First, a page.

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Publication numberUS3278748 A
Publication typeGrant
Publication date11 Oct 1966
Filing date8 Aug 1963
Priority date8 Aug 1963
Publication numberUS 3278748 A, US 3278748A, US-A-3278748, US3278748 A, US3278748A
InventorsPowell Norman J
Original AssigneeChevron Res
Export CitationBiBTeX, EndNote, RefMan
External Links: USPTO, USPTO Assignment, Espacenet
Quasi-stationary well logging method and apparatus
US 3278748 A
Abstract  available in
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Claims  available in
Description  (OCR text may contain errors)

Oct. 11, 1966 N. J. POWELL 3,278,748

QUASI-STATIONARY WELL LOGGING METHOD AND APPARATUS Filed Aug. 8, 1963 5 Sheets-Sheet 1 POWER SUPPLY E A 5- I INVENTOR NORMA J. POWELL NQJ. POWELL 3,278,748

-STATIONARY WELL LOGGING METHOD AND APPARATUS Oct. 11, 1966 QUASI 5 Sheets-Sheet 2 Filed Aug. 8, 1965 INVENTOR POWELL NORMAN J.

/ TTQ RN ES Oct. 11, 1966 N. J. POWELL 3,278,748

QUASISTATIONARY WELL LOGGING METHOD AND APPARATUS Filed Aug. 8, 1963 5 Sheets-Sheet 3 POWER SUPPLY INVE'NTOR NORMAN J. POWELL United States Patent 3,278,748 QUASI-STATIONARY WELL LOGGING METHOD AND APPARATUS Norman J. Powell, Malibu, Calif., assignor to Chevron Research Company, a corporation of Delaware Filed Aug. 8, 1963, Ser. No. 300,877 7 Claims. (Cl. 25083.3)

The present invention relates to radioactivity logging and more specifically relates to a method to improve the statistical reliability of recordings of radiocative particles that originate in earth formations traversed by a borehole and then interact with a detector system in a logging sonde as it is continuously drawn through the borehole.

It is a primary object of this invention to improve the statistical reliability of such a logging record by relating only those radioactive particles from each of a plurality of depth intervals of known length to an assigned one of a plurality of recorders by a plurality of detectors that continuously move. Each detector is sequentially switched to one of a plurality of recorders so that, as the detectors move, the radioactive particles originating in one of the known depth intervals is recorded in a single recorder. In this way the record for each depth interval is made as though the logging tool was held stationary; hence, the method is called quasi-stationary nuclear well logging.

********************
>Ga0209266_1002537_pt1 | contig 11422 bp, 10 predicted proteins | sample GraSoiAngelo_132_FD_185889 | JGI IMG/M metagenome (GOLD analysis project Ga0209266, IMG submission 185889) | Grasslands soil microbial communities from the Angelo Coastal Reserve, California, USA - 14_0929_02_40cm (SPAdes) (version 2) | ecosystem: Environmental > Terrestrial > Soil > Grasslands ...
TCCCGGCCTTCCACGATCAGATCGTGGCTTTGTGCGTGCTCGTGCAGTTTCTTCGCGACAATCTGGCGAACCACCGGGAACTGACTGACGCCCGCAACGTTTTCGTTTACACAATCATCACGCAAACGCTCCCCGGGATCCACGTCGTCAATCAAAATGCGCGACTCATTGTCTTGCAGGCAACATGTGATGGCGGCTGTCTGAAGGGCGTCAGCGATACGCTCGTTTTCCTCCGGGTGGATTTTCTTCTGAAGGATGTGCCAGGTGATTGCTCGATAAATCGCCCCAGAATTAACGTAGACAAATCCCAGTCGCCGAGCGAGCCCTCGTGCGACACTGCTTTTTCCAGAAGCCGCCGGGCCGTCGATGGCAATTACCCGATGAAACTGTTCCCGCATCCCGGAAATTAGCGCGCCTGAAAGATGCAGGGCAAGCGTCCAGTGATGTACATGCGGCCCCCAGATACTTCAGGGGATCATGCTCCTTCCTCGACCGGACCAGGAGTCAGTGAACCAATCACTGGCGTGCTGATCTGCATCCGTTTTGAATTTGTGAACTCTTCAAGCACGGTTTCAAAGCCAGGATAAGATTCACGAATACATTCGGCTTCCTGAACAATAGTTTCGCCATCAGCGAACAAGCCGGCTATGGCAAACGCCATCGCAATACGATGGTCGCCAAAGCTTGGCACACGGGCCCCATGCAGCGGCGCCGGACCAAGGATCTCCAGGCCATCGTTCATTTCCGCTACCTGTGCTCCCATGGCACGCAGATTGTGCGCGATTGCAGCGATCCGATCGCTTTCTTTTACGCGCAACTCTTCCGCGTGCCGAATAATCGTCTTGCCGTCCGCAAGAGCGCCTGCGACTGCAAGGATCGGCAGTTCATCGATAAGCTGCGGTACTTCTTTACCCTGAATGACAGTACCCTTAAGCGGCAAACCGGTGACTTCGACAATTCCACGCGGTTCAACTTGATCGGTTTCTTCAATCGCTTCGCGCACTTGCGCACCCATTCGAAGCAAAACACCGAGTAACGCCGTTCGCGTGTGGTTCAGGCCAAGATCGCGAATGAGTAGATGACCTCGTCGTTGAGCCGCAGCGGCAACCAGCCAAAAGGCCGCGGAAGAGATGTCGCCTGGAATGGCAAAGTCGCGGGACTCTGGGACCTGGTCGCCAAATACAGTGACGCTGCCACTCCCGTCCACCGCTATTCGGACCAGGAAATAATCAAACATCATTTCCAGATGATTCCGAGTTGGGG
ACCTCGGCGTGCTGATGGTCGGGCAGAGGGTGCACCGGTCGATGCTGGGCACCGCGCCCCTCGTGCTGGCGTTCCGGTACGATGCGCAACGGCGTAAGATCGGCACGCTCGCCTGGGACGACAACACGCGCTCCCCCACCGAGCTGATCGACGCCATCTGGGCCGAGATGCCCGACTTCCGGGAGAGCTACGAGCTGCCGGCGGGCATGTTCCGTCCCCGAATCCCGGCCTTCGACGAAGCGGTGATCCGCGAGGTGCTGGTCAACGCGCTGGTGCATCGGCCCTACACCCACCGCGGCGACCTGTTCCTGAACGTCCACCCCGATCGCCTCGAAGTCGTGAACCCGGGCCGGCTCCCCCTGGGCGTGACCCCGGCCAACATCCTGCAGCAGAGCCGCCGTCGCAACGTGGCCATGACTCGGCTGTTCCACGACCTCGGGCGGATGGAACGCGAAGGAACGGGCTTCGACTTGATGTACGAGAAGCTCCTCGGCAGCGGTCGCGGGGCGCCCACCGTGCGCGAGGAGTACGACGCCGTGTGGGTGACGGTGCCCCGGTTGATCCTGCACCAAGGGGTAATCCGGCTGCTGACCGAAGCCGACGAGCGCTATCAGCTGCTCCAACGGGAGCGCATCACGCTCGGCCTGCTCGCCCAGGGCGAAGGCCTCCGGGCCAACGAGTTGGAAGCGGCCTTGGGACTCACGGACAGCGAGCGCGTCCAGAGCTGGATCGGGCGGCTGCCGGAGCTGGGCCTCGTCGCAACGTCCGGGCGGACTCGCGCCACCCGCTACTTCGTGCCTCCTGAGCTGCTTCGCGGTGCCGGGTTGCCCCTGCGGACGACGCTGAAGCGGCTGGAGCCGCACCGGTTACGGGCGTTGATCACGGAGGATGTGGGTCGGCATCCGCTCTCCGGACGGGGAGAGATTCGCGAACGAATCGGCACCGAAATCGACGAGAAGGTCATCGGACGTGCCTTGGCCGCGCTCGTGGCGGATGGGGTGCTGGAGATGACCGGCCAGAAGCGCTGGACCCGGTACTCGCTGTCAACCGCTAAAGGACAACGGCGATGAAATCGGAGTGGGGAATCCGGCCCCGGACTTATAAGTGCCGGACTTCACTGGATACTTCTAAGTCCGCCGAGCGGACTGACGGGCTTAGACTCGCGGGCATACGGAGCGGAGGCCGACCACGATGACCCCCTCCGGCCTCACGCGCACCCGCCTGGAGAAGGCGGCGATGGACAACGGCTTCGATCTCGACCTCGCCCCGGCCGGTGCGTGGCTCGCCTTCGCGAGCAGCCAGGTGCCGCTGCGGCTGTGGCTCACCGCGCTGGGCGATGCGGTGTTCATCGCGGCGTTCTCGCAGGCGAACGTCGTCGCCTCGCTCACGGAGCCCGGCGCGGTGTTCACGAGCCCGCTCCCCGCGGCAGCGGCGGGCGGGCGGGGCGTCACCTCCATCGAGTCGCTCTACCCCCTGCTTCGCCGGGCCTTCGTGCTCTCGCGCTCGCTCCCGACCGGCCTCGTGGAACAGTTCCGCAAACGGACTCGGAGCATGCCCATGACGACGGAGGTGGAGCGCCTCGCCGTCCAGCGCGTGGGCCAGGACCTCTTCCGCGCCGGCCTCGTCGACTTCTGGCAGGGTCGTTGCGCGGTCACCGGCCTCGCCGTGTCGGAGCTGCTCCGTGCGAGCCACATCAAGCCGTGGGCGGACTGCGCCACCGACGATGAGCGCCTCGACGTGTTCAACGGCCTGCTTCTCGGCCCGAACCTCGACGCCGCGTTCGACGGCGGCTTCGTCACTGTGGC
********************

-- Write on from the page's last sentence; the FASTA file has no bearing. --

To use radioactivity particles to identify constituent nuclei of chemical elements that make up earth formations cut by a well bore, one must count enough random interactions between a radiation detector and the radioactive particles from the formation to make a statistically reliable record. Each interaction, known as an event, can be detected in less than one microsecond (10' sec.) but the time when these events occur is entirely random. Even when a large number of events occur in a short period of time, one must detect and count several thousand of these random events before the record can be considered statistically reliable. In particular, if one is to record a gamma ray pulse height spectrum, it is necessary to count on the order of 1000 nuclear events in each of 100, or more, channels to have a good statistical sample. Without good statistics the observer is unable to infer from such a pulse height spectrum what atoms probably generated the particle. This is because the peaks in such a spectrum represent small differences between several large numbers.

In radioactivity studies conducted in laboratories and above the earths surface, generally, a detector can be held in a fixed place for a prolonged period of timesever-al minutes to hour.sdepending upon the intensity of the radiation. The needed statistical accuracy is then obtained by continuously recording radiation events over this extended time period.

In well logging, it is highly desirable to move continuously the tool that contains the detector system in the well bore. This is primarily because each stop increases the time that the drilling equipment is tied up. One of the most important costs of any well logging operation is the cost of tying up a drill rig, and particularly the skilled labor to run it. Hence, prolonged tests are not often made in wells. In the case of a freshly drilled borehole, especially where the formations are soft, there is also danger of sticking the logging instrument if it is stopped in the well bore.